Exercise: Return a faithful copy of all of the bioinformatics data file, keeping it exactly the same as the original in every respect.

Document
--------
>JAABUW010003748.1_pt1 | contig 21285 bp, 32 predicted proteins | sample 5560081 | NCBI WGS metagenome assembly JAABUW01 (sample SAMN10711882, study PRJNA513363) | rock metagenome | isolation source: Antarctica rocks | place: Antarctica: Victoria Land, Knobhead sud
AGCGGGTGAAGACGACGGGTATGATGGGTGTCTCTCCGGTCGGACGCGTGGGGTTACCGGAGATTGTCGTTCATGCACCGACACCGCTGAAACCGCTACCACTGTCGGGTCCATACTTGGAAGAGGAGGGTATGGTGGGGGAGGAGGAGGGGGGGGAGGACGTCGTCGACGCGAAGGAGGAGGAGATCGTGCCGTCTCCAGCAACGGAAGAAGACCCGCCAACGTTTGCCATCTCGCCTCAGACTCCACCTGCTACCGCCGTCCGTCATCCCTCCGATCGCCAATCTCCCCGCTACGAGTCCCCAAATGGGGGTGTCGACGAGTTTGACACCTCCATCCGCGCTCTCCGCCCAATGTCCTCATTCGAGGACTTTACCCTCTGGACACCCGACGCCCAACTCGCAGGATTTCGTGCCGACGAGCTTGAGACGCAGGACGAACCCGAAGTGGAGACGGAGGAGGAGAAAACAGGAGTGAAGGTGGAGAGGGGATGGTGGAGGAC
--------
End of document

>JAABUW010003748.1_pt1 | contig 21285 bp, 32 predicted proteins | sample 5560081 | NCBI WGS metagenome assembly JAABUW01 (sample SAMN10711882, study PRJNA513363) | rock metagenome | isolation source: Antarctica rocks | place: Antarctica: Victoria Land, Knobhead sud
AGCGGGTGAAGACGACGGGTATGATGGGTGTCTCTCCGGTCGGACGCGTGGGGTTACCGGAGATTGTCGTTCATGCACCGACACCGCTGAAACCGCTACCACTGTCGGGTCCATACTTGGAAGAGGAGGGTATGGTGGGGGAGGAGGAGGGGGGGGAGGACGTCGTCGACGCGAAGGAGGAGGAGATCGTGCCGTCTCCAGCAACGGAAGAAGACCCGCCAACGTTTGCCATCTCGCCTCAGACTCCACCTGCTACCGCCGTCCGTCATCCCTCCGATCGCCAATCTCCCCGCTACGAGTCCCCAAATGGGGGTGTCGACGAGTTTGACACCTCCATCCGCGCTCTCCGCCCAATGTCCTCATTCGAGGACTTTACCCTCTGGACACCCGACGCCCAACTCGCAGGATTTCGTGCCGACGAGCTTGAGACGCAGGACGAACCCGAAGTGGAGACGGAGGAGGAGAAAACAGGAGTGAAGGTGGAGAGGGGATGGTGGAGGAC